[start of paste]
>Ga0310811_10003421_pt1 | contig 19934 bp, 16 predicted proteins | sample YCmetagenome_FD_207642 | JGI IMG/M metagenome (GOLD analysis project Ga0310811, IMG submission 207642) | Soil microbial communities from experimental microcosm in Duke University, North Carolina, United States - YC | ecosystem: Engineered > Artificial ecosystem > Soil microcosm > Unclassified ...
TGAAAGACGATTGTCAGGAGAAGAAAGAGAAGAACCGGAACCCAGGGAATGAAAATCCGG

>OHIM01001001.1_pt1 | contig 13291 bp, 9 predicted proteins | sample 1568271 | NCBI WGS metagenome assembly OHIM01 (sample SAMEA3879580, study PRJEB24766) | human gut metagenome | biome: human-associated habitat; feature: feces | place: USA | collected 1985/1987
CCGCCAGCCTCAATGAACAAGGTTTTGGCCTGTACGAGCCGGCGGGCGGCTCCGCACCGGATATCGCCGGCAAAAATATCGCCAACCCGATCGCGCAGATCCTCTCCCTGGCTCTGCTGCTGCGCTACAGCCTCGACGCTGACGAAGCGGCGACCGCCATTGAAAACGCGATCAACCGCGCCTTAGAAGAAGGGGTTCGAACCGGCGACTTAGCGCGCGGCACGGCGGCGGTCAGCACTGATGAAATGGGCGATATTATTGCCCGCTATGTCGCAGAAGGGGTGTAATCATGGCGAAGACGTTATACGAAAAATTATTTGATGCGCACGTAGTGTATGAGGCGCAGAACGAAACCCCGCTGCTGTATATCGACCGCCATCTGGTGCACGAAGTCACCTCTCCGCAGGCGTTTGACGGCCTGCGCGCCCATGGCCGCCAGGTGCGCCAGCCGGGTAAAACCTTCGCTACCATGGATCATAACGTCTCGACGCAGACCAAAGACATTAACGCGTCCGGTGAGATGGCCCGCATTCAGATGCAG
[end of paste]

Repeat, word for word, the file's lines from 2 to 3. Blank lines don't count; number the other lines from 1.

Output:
TGAAAGACGATTGTCAGGAGAAGAAAGAGAAGAACCGGAACCCAGGGAATGAAAATCCGG

>OHIM01001001.1_pt1 | contig 13291 bp, 9 predicted proteins | sample 1568271 | NCBI WGS metagenome assembly OHIM01 (sample SAMEA3879580, study PRJEB24766) | human gut metagenome | biome: human-associated habitat; feature: feces | place: USA | collected 1985/1987